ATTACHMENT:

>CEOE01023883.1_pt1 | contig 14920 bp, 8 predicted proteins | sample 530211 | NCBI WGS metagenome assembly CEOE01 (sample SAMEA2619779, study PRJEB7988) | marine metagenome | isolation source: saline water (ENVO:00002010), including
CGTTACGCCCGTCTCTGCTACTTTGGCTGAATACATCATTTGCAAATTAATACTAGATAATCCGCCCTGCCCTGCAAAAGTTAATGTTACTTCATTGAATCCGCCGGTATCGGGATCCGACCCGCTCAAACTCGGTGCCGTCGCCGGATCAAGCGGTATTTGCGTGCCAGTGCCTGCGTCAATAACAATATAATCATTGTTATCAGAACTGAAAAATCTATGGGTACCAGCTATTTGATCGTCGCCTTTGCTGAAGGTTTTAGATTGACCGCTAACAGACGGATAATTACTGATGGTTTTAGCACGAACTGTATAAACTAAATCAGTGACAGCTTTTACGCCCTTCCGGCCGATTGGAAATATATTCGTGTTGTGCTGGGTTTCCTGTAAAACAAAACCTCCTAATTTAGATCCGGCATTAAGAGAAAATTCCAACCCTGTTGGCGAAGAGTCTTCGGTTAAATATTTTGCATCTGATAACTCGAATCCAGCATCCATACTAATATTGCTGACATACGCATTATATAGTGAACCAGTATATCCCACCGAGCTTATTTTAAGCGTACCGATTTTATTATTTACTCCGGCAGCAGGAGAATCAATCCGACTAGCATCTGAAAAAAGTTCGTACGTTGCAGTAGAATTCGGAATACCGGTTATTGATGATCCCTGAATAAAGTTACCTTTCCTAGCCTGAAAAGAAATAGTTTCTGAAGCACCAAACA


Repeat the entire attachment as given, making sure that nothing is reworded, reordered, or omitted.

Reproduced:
>CEOE01023883.1_pt1 | contig 14920 bp, 8 predicted proteins | sample 530211 | NCBI WGS metagenome assembly CEOE01 (sample SAMEA2619779, study PRJEB7988) | marine metagenome | isolation source: saline water (ENVO:00002010), including
CGTTACGCCCGTCTCTGCTACTTTGGCTGAATACATCATTTGCAAATTAATACTAGATAATCCGCCCTGCCCTGCAAAAGTTAATGTTACTTCATTGAATCCGCCGGTATCGGGATCCGACCCGCTCAAACTCGGTGCCGTCGCCGGATCAAGCGGTATTTGCGTGCCAGTGCCTGCGTCAATAACAATATAATCATTGTTATCAGAACTGAAAAATCTATGGGTACCAGCTATTTGATCGTCGCCTTTGCTGAAGGTTTTAGATTGACCGCTAACAGACGGATAATTACTGATGGTTTTAGCACGAACTGTATAAACTAAATCAGTGACAGCTTTTACGCCCTTCCGGCCGATTGGAAATATATTCGTGTTGTGCTGGGTTTCCTGTAAAACAAAACCTCCTAATTTAGATCCGGCATTAAGAGAAAATTCCAACCCTGTTGGCGAAGAGTCTTCGGTTAAATATTTTGCATCTGATAACTCGAATCCAGCATCCATACTAATATTGCTGACATACGCATTATATAGTGAACCAGTATATCCCACCGAGCTTATTTTAAGCGTACCGATTTTATTATTTACTCCGGCAGCAGGAGAATCAATCCGACTAGCATCTGAAAAAAGTTCGTACGTTGCAGTAGAATTCGGAATACCGGTTATTGATGATCCCTGAATAAAGTTACCTTTCCTAGCCTGAAAAGAAATAGTTTCTGAAGCACCAAACA